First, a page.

“The big leader of the community in Central City was Chin Lin Sou, who became extremely wealthy from mining, laundry and property investments,” said David Forsyth, executive director of the Gilpin Historical Society. “He was very highly respected by pretty much everyone."

At the time, there were only about 125 Chinese people in Gilpin County. They were considered the lowest ethnic group and relegated to the scraps from abandoned mines to find gold. They used a method called placer mining, commonly referred to as panning.

In Central City, the Chinese lived in an area called Dostal Alley. They mainly kept to themselves, said Forsyth, and for the most part other groups left them alone.

“You had incidents — there are newspaper stories about a group of boys, you know, harassing some Chinese miners, throwing rocks at a Chinese guy's house,” he said.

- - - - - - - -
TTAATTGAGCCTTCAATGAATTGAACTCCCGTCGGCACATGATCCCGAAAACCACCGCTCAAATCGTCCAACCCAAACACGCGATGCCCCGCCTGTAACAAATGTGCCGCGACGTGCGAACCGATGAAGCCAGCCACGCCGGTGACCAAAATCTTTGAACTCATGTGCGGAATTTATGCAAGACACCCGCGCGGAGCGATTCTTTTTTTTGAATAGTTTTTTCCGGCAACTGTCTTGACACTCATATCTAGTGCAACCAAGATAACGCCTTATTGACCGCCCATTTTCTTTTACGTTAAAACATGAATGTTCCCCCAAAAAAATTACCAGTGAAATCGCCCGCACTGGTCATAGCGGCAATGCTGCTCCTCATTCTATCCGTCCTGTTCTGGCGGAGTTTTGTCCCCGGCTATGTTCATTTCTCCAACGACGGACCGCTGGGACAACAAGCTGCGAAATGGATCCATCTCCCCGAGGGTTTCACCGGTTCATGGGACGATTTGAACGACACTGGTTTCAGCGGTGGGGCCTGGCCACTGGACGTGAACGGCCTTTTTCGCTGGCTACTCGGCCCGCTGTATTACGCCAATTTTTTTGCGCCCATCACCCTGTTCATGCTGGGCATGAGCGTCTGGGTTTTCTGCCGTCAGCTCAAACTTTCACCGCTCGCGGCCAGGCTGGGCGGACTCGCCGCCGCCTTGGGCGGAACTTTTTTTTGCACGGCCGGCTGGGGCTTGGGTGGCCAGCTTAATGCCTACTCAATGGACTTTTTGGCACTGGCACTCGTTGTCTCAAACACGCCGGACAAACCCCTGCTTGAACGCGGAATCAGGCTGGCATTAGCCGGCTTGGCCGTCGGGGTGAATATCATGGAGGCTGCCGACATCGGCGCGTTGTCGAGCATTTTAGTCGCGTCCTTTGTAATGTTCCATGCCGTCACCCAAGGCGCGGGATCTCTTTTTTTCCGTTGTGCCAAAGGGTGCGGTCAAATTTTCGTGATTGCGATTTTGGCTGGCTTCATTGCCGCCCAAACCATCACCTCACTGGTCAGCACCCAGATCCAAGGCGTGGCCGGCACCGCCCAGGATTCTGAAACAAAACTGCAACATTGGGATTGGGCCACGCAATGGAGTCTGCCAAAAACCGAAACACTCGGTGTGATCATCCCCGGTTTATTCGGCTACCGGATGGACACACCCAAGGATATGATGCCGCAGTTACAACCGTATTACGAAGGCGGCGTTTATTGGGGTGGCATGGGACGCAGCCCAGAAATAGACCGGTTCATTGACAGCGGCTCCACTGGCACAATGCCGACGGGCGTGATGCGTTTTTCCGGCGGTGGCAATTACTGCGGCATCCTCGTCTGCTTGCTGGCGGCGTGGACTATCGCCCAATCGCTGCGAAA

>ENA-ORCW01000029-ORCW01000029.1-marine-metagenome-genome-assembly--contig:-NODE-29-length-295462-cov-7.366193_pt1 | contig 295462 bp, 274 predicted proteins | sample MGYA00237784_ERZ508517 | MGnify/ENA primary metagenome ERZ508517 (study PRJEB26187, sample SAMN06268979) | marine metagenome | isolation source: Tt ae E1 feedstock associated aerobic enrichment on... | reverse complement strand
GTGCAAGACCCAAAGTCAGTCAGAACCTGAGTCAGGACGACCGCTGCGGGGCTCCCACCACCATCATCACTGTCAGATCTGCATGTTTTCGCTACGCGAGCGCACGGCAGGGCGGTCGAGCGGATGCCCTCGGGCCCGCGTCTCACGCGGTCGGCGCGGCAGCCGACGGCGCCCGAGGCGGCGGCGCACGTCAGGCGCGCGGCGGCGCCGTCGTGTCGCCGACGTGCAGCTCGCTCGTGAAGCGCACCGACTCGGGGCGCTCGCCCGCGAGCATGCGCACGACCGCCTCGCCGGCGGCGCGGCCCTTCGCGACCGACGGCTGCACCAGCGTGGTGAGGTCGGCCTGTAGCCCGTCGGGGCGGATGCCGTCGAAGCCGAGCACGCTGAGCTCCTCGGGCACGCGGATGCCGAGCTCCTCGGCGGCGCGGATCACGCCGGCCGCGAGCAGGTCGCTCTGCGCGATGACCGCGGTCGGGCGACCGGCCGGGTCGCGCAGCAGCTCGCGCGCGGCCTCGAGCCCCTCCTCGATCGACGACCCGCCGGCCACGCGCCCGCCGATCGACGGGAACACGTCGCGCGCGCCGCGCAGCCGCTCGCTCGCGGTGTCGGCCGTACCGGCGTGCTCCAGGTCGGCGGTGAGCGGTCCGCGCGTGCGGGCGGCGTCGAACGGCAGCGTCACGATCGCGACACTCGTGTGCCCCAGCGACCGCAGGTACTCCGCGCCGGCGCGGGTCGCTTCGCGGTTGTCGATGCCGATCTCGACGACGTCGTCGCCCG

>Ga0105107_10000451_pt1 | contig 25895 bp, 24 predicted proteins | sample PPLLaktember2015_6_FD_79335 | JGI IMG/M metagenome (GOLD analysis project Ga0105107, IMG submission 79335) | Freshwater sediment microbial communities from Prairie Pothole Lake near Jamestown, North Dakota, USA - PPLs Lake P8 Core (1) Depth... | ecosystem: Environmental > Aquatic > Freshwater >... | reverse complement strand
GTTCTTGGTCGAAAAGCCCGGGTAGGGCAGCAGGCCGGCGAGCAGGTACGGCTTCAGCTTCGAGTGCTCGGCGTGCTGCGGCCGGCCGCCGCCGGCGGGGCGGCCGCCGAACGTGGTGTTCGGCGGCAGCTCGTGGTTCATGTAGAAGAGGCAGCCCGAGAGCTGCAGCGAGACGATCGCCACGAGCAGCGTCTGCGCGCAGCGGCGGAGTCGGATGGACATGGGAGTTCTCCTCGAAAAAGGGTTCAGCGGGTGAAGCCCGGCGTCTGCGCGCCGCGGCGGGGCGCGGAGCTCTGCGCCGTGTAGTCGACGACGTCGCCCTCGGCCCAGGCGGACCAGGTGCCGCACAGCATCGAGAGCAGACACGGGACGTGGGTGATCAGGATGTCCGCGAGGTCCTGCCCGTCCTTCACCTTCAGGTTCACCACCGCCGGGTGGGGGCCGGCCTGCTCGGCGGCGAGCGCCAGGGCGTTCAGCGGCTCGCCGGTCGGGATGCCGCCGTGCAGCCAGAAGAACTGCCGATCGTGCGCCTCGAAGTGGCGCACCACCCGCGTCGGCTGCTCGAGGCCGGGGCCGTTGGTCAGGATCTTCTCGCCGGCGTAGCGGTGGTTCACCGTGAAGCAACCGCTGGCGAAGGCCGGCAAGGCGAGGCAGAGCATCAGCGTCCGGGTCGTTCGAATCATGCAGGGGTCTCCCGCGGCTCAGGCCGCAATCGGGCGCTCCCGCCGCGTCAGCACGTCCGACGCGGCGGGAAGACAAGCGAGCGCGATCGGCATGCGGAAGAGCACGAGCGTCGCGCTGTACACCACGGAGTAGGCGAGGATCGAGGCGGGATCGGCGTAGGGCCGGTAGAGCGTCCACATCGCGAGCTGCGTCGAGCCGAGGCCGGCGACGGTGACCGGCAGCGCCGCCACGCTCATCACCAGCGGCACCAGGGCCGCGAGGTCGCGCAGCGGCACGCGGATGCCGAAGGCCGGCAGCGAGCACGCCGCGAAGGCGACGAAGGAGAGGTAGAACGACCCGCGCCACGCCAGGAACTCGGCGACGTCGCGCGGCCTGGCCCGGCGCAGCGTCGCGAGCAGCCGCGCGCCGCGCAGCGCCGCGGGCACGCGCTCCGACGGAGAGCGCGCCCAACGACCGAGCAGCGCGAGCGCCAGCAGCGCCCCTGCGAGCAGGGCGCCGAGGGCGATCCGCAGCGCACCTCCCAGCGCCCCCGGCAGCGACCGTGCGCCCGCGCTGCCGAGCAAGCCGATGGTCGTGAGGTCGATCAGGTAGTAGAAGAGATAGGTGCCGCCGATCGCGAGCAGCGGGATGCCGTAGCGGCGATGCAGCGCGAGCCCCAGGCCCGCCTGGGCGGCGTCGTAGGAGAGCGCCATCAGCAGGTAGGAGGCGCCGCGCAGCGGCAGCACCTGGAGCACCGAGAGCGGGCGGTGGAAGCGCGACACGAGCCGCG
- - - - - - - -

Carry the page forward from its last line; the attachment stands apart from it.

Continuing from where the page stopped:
Things escalated in 1874 when a fire destroyed most of the wood buildings on Main Street and the business district.

“It was originally blamed on a Chinese religious rite that had just gotten out of hand because it did start in the Dostal Alley section,” he said. “(There was a) massive amount of damage”

No one was killed or seriously hurt, and insurance covered a lot of the rebuilding costs, Forsyth said. But people were mad.

“There was actually a mob that kind of formed. And they were going to just go tear apart the Chinese section, what was left of it at that point, after the fire,” he said. “Chin Lin Sou stepped in and got them calmed down and some other people in town got them calmed down.”

"The problem that the Chinese experienced was (that) they were competitive in, if you will, the labor market."

William Wei

This peaceful resolution stands in contrast to treatment the Chinese received in other Colorado mining towns and across the American West. As these immigrants increased in number, so did anti-Chinese sentiment.

“The problem that the Chinese experienced was (that) they were competitive in, if you will, the labor market,” Wei said.